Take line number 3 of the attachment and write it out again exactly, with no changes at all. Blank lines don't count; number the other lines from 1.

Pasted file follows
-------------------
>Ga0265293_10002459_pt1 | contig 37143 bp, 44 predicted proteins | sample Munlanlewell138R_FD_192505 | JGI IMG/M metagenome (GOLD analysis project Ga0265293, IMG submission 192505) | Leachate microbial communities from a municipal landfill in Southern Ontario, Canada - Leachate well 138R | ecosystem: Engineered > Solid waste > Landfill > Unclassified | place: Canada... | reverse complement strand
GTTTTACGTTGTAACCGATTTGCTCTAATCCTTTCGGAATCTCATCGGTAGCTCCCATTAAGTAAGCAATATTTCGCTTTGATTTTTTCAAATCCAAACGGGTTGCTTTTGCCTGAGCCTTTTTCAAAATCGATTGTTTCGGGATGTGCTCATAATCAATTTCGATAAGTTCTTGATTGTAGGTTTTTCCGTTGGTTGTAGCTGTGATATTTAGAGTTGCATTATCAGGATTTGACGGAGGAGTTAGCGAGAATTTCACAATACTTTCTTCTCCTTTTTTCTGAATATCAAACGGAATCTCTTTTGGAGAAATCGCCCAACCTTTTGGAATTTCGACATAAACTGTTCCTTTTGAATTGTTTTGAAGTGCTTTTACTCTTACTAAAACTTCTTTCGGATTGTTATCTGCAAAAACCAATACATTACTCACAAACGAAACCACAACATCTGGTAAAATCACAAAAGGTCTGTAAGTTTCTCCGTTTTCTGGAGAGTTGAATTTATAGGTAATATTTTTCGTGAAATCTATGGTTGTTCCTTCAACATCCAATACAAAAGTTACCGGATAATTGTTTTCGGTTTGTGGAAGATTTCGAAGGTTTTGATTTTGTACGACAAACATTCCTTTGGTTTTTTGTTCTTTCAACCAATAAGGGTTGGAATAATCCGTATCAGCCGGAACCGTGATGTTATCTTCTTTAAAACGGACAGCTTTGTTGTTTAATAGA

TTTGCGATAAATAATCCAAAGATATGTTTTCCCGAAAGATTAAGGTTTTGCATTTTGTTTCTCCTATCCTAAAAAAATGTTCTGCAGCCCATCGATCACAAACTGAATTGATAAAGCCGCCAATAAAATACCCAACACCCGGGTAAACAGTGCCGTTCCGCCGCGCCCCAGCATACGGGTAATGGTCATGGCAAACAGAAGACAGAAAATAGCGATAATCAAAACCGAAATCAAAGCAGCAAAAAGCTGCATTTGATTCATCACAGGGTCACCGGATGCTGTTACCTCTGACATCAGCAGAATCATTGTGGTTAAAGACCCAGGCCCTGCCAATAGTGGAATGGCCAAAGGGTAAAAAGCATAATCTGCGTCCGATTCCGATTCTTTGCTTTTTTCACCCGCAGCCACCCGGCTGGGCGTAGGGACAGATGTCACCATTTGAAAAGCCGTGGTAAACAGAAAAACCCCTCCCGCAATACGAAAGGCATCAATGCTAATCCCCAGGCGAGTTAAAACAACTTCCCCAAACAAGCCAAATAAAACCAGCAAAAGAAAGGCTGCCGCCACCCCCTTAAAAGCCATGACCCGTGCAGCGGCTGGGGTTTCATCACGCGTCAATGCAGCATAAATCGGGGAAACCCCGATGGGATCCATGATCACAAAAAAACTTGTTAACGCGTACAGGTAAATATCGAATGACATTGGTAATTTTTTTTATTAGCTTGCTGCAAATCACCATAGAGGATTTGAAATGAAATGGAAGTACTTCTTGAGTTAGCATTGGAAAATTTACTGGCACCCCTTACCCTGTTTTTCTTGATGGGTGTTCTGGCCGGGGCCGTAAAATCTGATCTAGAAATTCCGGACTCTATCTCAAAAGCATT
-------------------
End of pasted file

TTTGCGATAAATAATCCAAAGATATGTTTTCCCGAAAGATTAAGGTTTTGCATTTTGTTTCTCCTATCCTAAAAAAATGTTCTGCAGCCCATCGATCACAAACTGAATTGATAAAGCCGCCAATAAAATACCCAACACCCGGGTAAACAGTGCCGTTCCGCCGCGCCCCAGCATACGGGTAATGGTCATGGCAAACAGAAGACAGAAAATAGCGATAATCAAAACCGAAATCAAAGCAGCAAAAAGCTGCATTTGATTCATCACAGGGTCACCGGATGCTGTTACCTCTGACATCAGCAGAATCATTGTGGTTAAAGACCCAGGCCCTGCCAATAGTGGAATGGCCAAAGGGTAAAAAGCATAATCTGCGTCCGATTCCGATTCTTTGCTTTTTTCACCCGCAGCCACCCGGCTGGGCGTAGGGACAGATGTCACCATTTGAAAAGCCGTGGTAAACAGAAAAACCCCTCCCGCAATACGAAAGGCATCAATGCTAATCCCCAGGCGAGTTAAAACAACTTCCCCAAACAAGCCAAATAAAACCAGCAAAAGAAAGGCTGCCGCCACCCCCTTAAAAGCCATGACCCGTGCAGCGGCTGGGGTTTCATCACGCGTCAATGCAGCATAAATCGGGGAAACCCCGATGGGATCCATGATCACAAAAAAACTTGTTAACGCGTACAGGTAAATATCGAATGACATTGGTAATTTTTTTTATTAGCTTGCTGCAAATCACCATAGAGGATTTGAAATGAAATGGAAGTACTTCTTGAGTTAGCATTGGAAAATTTACTGGCACCCCTTACCCTGTTTTTCTTGATGGGTGTTCTGGCCGGGGCCGTAAAATCTGATCTAGAAATTCCGGACTCTATCTCAAAAGCATT